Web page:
When I look out of our kitchen window, I see green with yellow dots. This is our lemon tree, which is currently bearing a lot of fruit. Every day I pick at least one lemon and use its peel for cooking or baking and its juice for our morning lemon water. For me it is a fact that everything tastes better with lemon. It makes sweet treats more sophisticated, balances creamy sauces and gives main dishes that final kick of freshness. No matter where you put its peel or its juice, it makes the dish more interesting.
Incidentally, in Mediterranean Europe, lemon zest and juice were already used in late medieval cuisine to refine all kinds of dishes. In addition, the lemon was regarded as a remedy and its peel was used as an important component of plague medication. Even today it makes sense to use the lemon whole for both taste and health reasons. Its juice has a strong antioxidant effect and supplies the body with valuable vital nutrients. The peel stimulates digestion and has anti-inflammatory and detoxifying effects. Since the delicious flavors sit in the peel, it is one of my culinary favorites.
I particularly like the subtle lemon taste in cookies and cakes. Here I mostly use a mixture of peel, juice and lemon oil, that I buy in the baking department in organic food stores. When I tried lemon curd (a sweet and sour lemon cream of British origin) in a restaurant for the first time, I thought I had died and come to lemon heaven. A look at the list of ingredients was sobering, however. Because the cream consisted mainly of white sugar, and lots of it. I didn’t eat lemon curd for years. Until at some point I started experimenting to develop my own variant of the sweet and sour cream. My type of lemon curd is vegan, naturally sweetened and is made in exactly two very simple steps: first all ingredients are mixed in a blender, then heated while stirring – done. The lemon muffins are just as easy to prepare. Muffins and lemon curd served together make a wonderful Easter sweet that will make you think of spring, sun and the delicate scent of freshly picked lemons.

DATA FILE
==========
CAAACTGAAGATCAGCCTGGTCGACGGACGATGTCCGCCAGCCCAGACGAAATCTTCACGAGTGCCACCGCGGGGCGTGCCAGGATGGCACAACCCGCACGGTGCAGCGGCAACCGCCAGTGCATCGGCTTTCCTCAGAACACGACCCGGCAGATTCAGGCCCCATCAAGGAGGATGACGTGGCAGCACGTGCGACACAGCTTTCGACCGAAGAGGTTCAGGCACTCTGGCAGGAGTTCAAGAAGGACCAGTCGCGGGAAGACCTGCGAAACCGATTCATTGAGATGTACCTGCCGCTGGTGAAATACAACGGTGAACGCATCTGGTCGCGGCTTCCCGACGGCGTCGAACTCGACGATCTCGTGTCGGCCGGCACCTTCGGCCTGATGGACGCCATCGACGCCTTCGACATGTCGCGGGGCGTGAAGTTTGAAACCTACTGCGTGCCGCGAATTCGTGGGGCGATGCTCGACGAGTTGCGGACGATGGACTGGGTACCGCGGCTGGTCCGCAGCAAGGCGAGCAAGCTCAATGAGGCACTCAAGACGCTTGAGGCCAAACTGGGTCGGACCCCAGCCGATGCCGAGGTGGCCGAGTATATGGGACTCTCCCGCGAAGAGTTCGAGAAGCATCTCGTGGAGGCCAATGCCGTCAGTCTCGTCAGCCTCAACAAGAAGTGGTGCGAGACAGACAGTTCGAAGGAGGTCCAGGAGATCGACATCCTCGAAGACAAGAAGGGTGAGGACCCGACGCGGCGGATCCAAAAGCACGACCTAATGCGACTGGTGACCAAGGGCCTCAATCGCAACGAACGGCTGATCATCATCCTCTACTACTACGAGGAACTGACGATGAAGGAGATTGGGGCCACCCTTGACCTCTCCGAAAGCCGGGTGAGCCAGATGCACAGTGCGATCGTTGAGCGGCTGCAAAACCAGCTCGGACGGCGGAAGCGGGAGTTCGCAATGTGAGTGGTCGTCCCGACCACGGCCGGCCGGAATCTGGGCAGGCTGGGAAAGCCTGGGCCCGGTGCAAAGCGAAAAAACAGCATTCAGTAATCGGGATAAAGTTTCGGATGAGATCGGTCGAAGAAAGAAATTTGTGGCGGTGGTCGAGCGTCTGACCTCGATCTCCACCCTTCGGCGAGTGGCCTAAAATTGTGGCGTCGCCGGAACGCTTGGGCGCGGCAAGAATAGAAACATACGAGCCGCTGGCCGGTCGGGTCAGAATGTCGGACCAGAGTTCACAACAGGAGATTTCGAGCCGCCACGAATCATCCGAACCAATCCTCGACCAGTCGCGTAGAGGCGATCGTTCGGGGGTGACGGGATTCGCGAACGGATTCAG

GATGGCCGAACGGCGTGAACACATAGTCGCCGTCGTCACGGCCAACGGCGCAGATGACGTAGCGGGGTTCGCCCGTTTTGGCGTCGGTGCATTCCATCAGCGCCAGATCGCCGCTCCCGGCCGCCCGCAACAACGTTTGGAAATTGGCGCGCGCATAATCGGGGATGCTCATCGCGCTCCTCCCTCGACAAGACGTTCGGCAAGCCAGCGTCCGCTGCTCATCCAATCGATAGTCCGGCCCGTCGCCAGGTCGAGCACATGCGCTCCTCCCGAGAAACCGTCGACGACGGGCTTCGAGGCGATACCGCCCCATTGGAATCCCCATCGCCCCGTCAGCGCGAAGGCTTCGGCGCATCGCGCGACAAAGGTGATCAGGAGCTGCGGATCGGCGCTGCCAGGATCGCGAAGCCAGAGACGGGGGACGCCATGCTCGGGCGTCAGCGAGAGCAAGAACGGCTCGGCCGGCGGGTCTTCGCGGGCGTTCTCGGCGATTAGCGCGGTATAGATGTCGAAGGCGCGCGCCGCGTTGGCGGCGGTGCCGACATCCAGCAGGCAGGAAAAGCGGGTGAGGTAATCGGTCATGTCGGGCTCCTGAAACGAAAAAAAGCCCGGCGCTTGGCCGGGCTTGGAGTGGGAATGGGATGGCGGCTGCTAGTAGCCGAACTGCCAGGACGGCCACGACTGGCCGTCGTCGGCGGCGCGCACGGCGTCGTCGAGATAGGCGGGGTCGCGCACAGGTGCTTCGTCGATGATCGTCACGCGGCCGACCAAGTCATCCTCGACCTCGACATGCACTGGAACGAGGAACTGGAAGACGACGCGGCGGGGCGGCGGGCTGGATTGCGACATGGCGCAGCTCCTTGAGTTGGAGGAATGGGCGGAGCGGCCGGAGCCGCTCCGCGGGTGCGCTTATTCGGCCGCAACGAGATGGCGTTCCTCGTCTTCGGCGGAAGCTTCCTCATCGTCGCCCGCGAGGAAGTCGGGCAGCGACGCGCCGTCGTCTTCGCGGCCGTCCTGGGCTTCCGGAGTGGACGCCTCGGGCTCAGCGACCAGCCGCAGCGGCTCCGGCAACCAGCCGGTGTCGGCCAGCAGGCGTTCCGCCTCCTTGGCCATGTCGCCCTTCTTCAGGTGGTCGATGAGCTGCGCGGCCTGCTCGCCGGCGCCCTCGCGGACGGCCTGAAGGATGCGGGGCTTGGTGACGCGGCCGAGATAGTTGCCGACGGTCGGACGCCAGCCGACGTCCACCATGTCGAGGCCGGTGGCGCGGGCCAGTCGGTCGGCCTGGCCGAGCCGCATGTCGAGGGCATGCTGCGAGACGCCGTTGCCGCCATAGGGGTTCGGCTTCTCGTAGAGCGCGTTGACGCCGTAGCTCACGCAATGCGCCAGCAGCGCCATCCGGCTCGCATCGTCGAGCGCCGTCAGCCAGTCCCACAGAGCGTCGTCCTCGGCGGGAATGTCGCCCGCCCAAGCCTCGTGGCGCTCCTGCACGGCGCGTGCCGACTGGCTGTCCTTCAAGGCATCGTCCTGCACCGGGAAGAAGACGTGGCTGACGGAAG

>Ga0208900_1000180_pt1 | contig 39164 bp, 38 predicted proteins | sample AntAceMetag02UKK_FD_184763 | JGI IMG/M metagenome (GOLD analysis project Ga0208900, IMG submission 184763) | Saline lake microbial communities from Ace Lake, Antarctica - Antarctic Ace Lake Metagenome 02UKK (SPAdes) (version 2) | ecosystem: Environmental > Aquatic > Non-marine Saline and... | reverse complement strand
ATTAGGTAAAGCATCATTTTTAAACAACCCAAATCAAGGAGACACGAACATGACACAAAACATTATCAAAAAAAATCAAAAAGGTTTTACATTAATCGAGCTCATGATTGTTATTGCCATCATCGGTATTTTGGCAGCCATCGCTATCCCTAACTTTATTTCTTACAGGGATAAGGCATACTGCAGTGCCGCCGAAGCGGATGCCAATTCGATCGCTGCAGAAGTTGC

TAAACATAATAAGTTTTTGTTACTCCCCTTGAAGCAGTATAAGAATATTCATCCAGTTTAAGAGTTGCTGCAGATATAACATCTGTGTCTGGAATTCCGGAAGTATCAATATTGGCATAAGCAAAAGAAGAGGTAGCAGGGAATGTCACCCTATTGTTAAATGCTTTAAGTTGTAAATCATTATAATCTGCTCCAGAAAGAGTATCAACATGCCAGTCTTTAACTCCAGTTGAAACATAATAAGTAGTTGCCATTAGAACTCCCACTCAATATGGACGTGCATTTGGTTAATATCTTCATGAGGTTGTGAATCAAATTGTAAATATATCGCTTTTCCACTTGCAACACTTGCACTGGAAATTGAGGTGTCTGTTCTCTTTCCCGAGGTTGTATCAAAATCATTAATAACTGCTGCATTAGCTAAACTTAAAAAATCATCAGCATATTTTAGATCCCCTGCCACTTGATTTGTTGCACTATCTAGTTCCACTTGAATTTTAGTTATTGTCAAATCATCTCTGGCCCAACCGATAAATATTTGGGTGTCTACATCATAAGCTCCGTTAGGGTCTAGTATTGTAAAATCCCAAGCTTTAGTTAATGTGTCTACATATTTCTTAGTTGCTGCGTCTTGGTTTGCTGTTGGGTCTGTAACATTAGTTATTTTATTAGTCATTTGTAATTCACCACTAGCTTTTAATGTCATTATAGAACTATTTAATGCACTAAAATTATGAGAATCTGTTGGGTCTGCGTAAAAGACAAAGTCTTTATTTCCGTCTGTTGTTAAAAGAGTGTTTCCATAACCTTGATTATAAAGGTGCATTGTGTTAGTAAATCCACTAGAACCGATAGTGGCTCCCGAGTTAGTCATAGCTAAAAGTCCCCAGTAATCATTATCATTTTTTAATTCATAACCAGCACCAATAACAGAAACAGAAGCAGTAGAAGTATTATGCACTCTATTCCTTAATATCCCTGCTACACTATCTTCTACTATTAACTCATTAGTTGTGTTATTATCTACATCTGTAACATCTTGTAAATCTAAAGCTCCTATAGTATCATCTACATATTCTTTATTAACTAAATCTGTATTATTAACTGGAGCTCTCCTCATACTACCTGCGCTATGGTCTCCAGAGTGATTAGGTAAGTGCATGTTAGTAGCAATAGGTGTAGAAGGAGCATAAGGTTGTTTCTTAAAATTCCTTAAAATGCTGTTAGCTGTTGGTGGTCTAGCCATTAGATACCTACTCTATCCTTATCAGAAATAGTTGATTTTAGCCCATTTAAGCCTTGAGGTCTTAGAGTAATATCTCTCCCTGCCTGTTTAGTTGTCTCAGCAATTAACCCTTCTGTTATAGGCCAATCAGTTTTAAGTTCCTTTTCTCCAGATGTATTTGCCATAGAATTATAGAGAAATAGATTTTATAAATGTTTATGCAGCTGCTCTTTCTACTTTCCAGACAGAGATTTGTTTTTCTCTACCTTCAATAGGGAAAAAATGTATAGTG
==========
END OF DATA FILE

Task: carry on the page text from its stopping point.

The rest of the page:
And now my question for you: how do you prefer to use lemons? And in which dish do they make your life sunnier? I look forward to your comment below!
LEMON CURD MUFFINS
For the muffins:
- 200 g spelt flour type 1050 alternatively: my gluten-free flour mixture for the gluten-free version either add 1 egg OR dissolve 3/4 tbsp ground chia seeds in 3 tbsp water and let it soak for 5 minutes. Then add to the dough.
- 60 g ground almonds
- 2 tsp tartar baking powder
- 1/2 tsp salt
- 1 grated zest of organic lemon
- 3 tbsp freshly squeezed lemon juice
- 100 ml maple syrup grade A or C
- 80 g coconut oil melted
- 200 g apple sauce
- Preheat the oven to 180°C top and bottom heat.
- Mix all the ingredients for the muffins in a large bowl until smooth.
- Grease a muffin tray with coconut oil or line it with paper cups.
- Divide the dough evenly over the 12 cups. Bake on medium heat for 20-25 minutes. At the end of the baking time, a toothpick poked into the dough should come out clean. If the muffins are not sufficiently browned on the surface at the end of the baking time, bake for about 3 minutes on top heat and fan-assisted.
- Mix the topping. Take the muffins out of the oven and glaze them directly with the topping. Let the muffins cool down for 20 minutes, then remove them from the mold and place on a cooling rack to cool completely.
- In the meantime, prepare the lemon curd. To do this, mix all the ingredients in a blender and bring to a simmer in a saucepan while stirring. Reduce the heat and simmer gently for another 1–2 minutes, stirring. Let cool down completely. Then stir again well with a whisk.